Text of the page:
Talk Opportunity, then Price
I remain surprised by the number of high impact investors here in Wisconsin, seemingly sophisticated angels and even a few professionals, who think that entrepreneurs should include a deal’s pre-money valuation in their base business plan and investor presentation. In a post last year, I argued that, from a strategy perspective, entrepreneurs should postpone the valuation discussion until later in process – after the potential buyer has, hopefully, started thinking that, pricing aside, the deal is one they want to know more about. In this post, instead of focusing on the negotiating advantages (for the entrepreneur) of postponing the valuation discussion, I will instead focus on some core pricing issues that make leading with price impractical, unwise and, frankly, naive.
First, many deals evolve substantially between an entrepreneur’s first contact with investors and the closing. Valuation-enhancing team members might join (or leave) the team: Key technology milestones may be reached: Important customers or partners may sign on: Market conditions may change. In short, in the time-compressed start-up world, all sorts of things can happen between “first contact” and the term sheet discussion – things that make setting a valuation at the first meeting little more than guesswork.
Second, there are lots of important deal terms beyond price that can significantly impact the valuation. Setting a price without setting other important terms – for example, dividend preferences, board control, pay-to-play provisions, form of ant-dilution protection, liquidation preferences, etc. Absent a common expectation on the many other material provisions of a particular term sheet, you can’t (rationally) set a firm valuation. And surely, outside of the private placement world, a high impact investor can neither expect, or even want, to see a detailed term sheet as part of the first look at a deal.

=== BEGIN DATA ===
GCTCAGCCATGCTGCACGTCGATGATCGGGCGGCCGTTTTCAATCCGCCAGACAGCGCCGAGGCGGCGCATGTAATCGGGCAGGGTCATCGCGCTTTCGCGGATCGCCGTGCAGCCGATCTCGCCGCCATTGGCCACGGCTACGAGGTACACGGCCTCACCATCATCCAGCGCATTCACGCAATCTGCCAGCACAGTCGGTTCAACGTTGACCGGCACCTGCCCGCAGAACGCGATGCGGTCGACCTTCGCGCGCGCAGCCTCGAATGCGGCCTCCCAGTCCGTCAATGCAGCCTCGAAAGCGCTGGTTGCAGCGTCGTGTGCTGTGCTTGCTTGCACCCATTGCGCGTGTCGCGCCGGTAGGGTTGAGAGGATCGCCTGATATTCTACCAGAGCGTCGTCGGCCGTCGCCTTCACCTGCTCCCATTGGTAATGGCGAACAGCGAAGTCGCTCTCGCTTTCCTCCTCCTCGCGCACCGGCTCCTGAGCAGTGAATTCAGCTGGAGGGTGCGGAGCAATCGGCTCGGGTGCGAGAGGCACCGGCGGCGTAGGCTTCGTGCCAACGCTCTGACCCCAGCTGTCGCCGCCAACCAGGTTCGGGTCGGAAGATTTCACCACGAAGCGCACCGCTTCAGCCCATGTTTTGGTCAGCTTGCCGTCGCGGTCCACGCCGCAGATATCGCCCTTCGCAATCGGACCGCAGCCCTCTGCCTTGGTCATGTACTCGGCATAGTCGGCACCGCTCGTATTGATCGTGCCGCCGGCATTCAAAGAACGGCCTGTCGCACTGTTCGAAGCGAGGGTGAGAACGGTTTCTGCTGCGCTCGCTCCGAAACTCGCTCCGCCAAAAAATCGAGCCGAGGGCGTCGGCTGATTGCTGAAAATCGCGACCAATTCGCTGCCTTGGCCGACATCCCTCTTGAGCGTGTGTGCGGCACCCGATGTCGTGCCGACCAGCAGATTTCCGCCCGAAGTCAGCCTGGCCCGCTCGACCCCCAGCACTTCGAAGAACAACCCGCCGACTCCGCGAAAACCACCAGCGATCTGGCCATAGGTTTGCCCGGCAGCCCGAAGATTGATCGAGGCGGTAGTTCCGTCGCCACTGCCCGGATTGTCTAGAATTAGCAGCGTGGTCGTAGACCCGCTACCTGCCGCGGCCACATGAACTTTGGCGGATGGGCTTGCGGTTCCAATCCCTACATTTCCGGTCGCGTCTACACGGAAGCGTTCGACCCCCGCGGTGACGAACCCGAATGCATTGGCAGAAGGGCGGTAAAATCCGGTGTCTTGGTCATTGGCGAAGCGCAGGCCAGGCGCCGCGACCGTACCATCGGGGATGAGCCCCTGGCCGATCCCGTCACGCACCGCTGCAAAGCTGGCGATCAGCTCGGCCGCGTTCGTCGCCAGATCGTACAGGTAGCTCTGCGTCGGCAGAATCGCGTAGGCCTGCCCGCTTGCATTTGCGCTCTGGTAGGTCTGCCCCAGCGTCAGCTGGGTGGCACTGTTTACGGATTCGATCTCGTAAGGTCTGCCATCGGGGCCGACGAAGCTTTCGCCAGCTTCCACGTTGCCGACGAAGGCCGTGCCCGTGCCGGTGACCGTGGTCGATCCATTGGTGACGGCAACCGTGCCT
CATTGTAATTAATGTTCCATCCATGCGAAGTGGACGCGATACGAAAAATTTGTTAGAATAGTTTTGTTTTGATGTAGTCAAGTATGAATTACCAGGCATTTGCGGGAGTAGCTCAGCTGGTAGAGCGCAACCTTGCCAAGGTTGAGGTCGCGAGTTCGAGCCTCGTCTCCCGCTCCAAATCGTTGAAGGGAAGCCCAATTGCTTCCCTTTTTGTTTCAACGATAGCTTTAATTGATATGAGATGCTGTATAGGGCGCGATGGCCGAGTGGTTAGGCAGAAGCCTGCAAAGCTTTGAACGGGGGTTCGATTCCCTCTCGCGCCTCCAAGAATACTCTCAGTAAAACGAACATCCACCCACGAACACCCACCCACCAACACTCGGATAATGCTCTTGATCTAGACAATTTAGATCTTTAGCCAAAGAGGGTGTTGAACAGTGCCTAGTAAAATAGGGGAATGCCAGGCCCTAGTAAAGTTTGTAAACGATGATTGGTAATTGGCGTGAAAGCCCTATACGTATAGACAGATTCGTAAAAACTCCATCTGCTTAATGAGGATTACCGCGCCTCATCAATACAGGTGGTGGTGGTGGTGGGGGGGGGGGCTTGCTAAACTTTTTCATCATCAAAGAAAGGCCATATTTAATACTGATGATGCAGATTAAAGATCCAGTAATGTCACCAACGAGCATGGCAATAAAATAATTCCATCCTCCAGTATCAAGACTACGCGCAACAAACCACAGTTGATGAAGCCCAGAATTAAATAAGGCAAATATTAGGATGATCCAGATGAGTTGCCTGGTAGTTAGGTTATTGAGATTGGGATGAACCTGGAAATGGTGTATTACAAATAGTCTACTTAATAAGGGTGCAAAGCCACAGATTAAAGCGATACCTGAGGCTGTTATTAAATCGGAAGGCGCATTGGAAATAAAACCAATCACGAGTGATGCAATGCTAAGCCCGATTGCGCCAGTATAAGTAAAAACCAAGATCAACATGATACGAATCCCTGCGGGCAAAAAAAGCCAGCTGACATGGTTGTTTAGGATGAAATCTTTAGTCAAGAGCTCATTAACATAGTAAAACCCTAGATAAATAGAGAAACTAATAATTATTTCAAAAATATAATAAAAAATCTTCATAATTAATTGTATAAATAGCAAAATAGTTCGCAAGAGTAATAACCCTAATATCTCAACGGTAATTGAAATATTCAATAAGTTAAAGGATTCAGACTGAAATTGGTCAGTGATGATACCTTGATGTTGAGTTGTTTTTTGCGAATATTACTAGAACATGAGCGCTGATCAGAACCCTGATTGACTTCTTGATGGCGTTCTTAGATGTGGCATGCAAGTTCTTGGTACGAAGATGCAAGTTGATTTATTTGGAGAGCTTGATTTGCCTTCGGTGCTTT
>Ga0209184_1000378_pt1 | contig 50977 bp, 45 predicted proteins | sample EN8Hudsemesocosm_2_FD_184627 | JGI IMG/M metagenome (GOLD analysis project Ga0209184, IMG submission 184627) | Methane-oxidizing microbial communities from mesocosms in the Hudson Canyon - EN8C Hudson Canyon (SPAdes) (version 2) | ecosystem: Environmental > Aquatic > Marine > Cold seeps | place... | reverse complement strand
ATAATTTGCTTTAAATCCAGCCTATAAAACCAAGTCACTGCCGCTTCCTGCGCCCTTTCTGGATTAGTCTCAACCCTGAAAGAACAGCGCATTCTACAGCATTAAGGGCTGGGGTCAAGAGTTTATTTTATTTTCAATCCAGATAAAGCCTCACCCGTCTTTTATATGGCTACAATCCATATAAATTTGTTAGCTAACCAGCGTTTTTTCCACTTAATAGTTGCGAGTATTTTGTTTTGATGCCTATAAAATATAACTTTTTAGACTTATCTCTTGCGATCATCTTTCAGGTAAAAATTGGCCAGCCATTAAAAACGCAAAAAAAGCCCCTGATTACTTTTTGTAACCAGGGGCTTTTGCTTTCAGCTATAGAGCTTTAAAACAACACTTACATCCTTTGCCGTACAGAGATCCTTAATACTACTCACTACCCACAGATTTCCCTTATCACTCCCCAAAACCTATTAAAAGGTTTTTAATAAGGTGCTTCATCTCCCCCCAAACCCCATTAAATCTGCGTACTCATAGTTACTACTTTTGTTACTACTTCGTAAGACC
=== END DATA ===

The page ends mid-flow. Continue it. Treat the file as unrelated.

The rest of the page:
- Third, let’s face it: smart entrepreneurs (and investors) know that different investors, with different perceived value-adds, are likely to get different valuations. If you have never had a discussion with an entrepreneur that went something like “look, it’s First Tier Venture Fund – better to have them in at $2.5 pre than Third Tier Venture Fund at $3.5 pre” well, you’ve probably never done a deal with a tier one venture investor.
In fairness, I understand why investors outside of the venture investing centers want to have some sort of understanding of an entrepreneur’s valuation expectation before spending too much time and energy evaluating a deal. Absent some tangential interest like market or technology research, no investor wants to waste time working with an entrepreneur that ultimately has unrealistic valuation expectations. But that issue can generally be solved without getting into specifics with a more general valuation Q&A than a hard number. It’s fair enough, for example, to probe whether an entrepreneur is familiar and comfortable with (in the ultimate sense of willing to live with) current market conditions. But asking an entrepreneur for a firm price at the outset is like asking someone what kind of engagement ring they have in mind on a first date.